Via Yglesias, Kay Steiger has good thoughts:
Furthermore, some of the studies that have been done on distance learning haven’t been so rosy. Students who rely heavily on online courses are more likely to drop out. And, as one attendee from University of Maryland University College pointed out during the Q&A period session of the event, many students struggle with basic computer and internet literacy. It seems those that are best positioned to take advantage of the “edupunk” perspective, might just be those who are likely to attend a four-year residential college or university anyway.
That’s not to take away from students who have used the system—or lack thereof—that Kamenetz presents to find success. After all, learning on your own takes a huge amount of discipline and passion for the subject area you are pursuing. I don’t think it’s unreasonable to think that the solution to education may not lie in the idea of traditional lectures by professors and exams. But how we get to that decentralized kind of learning will be a very interesting journey.
I find this compelling. Motivation is a major barrier to education. But we may be able to make considerable progress in that area simultaneously, as I briefly mentioned here. Yglesias describes his desire to learn more math, but his inability to motivate himself to do it. That motivation is a barrier even to such a clearly highly motivated person speaks to the seriousness of the issue. The fact is, we’re learning more and more about how motivation works (at least if my current reading list is any indication). So I’m optimistic that we can crack this. And if we can, and can also deal with the accreditation issue, we’ll be able to launch a revolution in education.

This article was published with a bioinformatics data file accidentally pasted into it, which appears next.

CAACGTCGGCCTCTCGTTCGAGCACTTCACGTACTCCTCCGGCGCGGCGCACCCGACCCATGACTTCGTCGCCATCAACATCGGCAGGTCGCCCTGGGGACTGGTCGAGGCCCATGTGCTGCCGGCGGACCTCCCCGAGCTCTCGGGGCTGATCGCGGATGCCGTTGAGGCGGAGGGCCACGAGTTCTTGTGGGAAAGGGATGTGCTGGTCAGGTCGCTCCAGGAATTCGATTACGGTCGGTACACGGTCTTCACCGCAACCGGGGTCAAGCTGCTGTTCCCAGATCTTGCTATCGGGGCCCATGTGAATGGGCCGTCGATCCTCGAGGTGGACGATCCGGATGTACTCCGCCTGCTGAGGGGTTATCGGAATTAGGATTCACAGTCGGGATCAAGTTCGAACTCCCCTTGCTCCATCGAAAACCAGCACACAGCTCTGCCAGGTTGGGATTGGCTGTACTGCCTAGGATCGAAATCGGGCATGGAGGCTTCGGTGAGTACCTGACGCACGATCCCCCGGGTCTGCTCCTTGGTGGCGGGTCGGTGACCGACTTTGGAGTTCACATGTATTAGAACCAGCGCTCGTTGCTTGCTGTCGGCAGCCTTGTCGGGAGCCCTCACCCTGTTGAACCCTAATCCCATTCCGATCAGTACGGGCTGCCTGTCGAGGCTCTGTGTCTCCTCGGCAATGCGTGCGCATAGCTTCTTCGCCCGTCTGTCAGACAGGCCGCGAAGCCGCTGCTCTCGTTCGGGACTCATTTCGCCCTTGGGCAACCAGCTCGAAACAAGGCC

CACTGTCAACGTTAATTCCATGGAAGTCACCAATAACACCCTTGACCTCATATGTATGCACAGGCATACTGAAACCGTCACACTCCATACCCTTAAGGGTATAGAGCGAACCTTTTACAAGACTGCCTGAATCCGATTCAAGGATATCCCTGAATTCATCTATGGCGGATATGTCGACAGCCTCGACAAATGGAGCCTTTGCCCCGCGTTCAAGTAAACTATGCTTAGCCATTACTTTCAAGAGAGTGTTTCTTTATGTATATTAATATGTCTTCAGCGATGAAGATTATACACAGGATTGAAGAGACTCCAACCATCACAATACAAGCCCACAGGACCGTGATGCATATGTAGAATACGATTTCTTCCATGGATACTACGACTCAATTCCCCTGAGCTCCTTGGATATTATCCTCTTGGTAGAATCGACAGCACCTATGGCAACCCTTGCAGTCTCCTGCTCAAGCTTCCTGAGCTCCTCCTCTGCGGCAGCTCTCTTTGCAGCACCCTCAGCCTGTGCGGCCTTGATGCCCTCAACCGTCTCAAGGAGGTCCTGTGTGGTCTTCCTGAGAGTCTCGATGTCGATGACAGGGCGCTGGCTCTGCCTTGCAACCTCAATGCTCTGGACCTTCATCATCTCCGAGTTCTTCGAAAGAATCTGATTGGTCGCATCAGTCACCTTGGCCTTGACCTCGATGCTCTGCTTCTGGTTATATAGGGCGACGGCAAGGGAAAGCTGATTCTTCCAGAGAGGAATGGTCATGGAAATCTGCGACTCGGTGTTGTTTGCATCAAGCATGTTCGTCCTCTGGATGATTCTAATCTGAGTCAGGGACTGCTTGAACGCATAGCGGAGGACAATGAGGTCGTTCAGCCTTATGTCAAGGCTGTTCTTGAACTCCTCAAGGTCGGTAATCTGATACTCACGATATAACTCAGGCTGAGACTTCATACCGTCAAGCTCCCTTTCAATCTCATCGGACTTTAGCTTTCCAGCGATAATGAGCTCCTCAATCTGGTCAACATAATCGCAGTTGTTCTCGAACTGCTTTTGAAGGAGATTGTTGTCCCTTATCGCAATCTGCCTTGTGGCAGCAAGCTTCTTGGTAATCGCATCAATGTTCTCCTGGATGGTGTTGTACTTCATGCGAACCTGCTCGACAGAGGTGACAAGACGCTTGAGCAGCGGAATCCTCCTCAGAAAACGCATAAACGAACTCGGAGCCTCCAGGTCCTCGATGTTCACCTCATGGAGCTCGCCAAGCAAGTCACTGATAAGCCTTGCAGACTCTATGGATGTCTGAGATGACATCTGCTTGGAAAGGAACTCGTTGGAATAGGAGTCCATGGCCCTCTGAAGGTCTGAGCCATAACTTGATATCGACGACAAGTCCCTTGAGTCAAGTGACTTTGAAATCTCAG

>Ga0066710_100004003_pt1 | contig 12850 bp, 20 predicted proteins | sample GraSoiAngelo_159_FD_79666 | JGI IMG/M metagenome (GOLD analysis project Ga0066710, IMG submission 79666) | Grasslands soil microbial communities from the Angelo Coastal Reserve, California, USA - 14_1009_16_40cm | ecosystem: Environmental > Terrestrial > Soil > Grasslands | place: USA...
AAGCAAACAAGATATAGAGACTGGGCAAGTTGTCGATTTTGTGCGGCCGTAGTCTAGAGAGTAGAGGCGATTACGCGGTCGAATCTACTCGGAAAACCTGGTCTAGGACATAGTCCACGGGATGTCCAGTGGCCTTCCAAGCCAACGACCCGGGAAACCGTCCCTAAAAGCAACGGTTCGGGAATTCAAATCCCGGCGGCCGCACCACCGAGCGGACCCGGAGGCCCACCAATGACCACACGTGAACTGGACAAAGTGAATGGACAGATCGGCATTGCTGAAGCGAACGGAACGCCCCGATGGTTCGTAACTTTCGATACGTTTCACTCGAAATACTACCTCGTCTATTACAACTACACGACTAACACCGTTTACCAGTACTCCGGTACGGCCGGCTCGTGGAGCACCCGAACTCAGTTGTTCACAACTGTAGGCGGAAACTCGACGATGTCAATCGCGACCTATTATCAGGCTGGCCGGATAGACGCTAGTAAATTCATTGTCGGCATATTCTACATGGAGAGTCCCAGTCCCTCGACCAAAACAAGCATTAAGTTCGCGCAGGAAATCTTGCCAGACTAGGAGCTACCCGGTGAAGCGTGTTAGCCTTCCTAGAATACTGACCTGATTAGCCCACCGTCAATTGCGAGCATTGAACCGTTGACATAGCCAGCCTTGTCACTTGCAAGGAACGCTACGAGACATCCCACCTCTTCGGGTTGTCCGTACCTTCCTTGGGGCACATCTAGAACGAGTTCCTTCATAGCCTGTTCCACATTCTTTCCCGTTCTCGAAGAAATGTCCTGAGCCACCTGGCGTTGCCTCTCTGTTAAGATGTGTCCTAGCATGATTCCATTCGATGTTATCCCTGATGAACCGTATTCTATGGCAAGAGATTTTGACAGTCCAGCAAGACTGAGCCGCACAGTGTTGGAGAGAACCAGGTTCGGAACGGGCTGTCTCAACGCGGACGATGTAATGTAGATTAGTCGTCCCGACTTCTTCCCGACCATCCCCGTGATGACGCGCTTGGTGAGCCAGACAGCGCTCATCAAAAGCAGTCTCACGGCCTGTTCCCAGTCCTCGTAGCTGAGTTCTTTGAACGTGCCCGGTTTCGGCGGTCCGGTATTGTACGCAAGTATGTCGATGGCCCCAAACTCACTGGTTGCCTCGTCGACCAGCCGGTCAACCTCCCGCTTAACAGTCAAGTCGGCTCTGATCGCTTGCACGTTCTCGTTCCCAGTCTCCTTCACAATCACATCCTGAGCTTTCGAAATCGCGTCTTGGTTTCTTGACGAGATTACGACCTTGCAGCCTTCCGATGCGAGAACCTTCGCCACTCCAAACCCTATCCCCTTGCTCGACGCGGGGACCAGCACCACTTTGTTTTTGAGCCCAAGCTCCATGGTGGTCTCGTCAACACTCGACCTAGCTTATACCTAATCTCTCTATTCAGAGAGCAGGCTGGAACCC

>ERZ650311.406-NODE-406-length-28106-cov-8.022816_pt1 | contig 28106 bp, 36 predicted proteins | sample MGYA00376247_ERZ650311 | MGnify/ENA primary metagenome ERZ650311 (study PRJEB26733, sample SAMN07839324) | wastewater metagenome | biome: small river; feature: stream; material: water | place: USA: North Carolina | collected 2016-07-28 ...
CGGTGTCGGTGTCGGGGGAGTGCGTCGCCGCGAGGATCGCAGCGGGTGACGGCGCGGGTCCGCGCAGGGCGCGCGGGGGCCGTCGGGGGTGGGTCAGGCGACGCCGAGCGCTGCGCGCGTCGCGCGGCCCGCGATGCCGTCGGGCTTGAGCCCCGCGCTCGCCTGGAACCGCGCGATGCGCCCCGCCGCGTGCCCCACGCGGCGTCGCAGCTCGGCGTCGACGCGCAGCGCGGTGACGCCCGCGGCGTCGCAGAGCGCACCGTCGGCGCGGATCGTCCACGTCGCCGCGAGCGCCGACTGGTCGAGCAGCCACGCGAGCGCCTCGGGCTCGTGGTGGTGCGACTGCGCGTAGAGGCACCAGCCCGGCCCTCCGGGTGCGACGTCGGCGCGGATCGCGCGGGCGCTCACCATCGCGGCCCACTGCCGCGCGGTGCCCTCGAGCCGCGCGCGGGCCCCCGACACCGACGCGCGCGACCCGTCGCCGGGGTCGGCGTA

(FWIW, I’ve dabbled in various learning opportunities through Carnegie Mellon’s OLI, other open courseware offerings, and Khan Academy.)
UPDATE: Kevin Drum adds:
Professors lecturing in front of whiteboards may not seem very whiz bang in the era of Facebook, but the medium is definitely not the message here. Aside from the social virtues of a physical college campus, its real virtue is that it sets up a commitment structure: you feel obligated to go to class, and once you’re in class you feel obligated to do the homework, etc. Even at that lots of students don’t go to class and don’t do the homework, but lots do. But if you’re studying online, you have to self-motivate at a much higher level. And it’s a level that, frankly, most of us just aren’t capable of.
What struck me about this is the fact that college isn’t really all that great of a commitment advice. I, for one, did not always feel obligated to go to class. And though it basically works the way Drum describes it, from a motivational standpoint I think it’s a pretty low bar to clear. Plenty of college students are not well motivated. Plenty of students drop out. Merely beginning to focus on motivation as a major piece of the education puzzle could potentially produce sizable gains.
UPDATE 2: Speaking of…